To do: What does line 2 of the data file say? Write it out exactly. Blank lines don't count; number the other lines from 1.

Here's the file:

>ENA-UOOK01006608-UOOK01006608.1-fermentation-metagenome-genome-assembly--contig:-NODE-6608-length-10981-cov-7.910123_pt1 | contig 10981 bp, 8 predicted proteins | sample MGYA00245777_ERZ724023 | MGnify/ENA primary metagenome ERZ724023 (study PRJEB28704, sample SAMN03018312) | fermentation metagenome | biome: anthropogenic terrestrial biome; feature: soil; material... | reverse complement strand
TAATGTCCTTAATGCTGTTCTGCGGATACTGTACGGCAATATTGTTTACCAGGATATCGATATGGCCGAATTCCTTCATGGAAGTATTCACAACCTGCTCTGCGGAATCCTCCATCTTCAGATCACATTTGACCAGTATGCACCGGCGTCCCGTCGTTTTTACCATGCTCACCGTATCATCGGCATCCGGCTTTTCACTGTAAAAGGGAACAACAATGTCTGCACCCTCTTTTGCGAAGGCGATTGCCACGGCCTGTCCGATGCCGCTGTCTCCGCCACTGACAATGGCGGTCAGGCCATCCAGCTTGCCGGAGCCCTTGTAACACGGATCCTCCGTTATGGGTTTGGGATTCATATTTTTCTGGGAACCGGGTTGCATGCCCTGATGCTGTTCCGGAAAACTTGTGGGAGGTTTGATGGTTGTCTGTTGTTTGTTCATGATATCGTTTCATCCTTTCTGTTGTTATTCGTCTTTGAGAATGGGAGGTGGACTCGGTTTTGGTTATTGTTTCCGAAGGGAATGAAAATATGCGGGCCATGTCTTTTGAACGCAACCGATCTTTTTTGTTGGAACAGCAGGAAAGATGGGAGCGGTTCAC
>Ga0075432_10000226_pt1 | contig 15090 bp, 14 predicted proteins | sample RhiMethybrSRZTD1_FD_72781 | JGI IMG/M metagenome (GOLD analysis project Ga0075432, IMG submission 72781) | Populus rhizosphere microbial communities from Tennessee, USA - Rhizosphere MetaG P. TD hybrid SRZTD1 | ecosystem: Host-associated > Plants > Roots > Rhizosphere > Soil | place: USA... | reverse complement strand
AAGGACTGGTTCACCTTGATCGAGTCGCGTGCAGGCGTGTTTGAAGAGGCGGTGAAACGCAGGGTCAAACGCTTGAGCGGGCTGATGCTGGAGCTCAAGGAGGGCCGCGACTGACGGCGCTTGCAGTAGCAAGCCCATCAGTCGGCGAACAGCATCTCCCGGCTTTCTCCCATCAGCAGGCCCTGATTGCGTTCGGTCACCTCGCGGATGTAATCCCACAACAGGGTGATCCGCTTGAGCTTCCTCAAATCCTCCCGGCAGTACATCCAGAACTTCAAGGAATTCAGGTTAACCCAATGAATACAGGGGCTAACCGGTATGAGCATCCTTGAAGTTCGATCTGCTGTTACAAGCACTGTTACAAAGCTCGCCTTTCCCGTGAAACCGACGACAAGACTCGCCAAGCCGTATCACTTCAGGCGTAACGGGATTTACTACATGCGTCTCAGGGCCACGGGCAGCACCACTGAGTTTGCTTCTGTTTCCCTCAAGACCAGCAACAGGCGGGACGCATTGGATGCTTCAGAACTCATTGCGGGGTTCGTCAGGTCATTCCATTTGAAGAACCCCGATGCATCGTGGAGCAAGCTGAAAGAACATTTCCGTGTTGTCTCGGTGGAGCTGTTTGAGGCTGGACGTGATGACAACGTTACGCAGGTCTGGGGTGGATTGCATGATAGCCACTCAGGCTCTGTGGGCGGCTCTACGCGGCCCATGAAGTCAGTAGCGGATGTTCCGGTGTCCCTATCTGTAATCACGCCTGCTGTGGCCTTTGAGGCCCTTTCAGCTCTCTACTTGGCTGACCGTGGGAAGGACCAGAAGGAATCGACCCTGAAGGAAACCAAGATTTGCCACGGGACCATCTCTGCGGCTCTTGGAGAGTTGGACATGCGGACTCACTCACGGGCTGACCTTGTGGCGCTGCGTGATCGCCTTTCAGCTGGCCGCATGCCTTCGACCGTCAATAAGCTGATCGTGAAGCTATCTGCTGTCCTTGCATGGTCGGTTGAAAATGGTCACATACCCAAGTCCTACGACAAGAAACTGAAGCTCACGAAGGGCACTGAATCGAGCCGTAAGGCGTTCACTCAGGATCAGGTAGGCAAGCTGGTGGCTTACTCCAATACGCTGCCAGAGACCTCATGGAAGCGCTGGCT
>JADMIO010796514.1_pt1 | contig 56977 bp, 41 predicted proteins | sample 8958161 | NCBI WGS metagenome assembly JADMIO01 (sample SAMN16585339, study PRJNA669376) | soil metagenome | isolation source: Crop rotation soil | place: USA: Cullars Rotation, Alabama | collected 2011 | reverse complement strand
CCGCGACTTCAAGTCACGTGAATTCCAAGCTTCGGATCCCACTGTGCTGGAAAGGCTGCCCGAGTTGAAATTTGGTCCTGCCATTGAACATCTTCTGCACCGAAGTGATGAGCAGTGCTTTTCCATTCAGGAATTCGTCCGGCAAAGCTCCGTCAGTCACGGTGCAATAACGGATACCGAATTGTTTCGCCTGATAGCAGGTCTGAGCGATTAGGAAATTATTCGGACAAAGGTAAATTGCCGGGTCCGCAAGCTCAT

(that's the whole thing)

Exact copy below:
TAATGTCCTTAATGCTGTTCTGCGGATACTGTACGGCAATATTGTTTACCAGGATATCGATATGGCCGAATTCCTTCATGGAAGTATTCACAACCTGCTCTGCGGAATCCTCCATCTTCAGATCACATTTGACCAGTATGCACCGGCGTCCCGTCGTTTTTACCATGCTCACCGTATCATCGGCATCCGGCTTTTCACTGTAAAAGGGAACAACAATGTCTGCACCCTCTTTTGCGAAGGCGATTGCCACGGCCTGTCCGATGCCGCTGTCTCCGCCACTGACAATGGCGGTCAGGCCATCCAGCTTGCCGGAGCCCTTGTAACACGGATCCTCCGTTATGGGTTTGGGATTCATATTTTTCTGGGAACCGGGTTGCATGCCCTGATGCTGTTCCGGAAAACTTGTGGGAGGTTTGATGGTTGTCTGTTGTTTGTTCATGATATCGTTTCATCCTTTCTGTTGTTATTCGTCTTTGAGAATGGGAGGTGGACTCGGTTTTGGTTATTGTTTCCGAAGGGAATGAAAATATGCGGGCCATGTCTTTTGAACGCAACCGATCTTTTTTGTTGGAACAGCAGGAAAGATGGGAGCGGTTCAC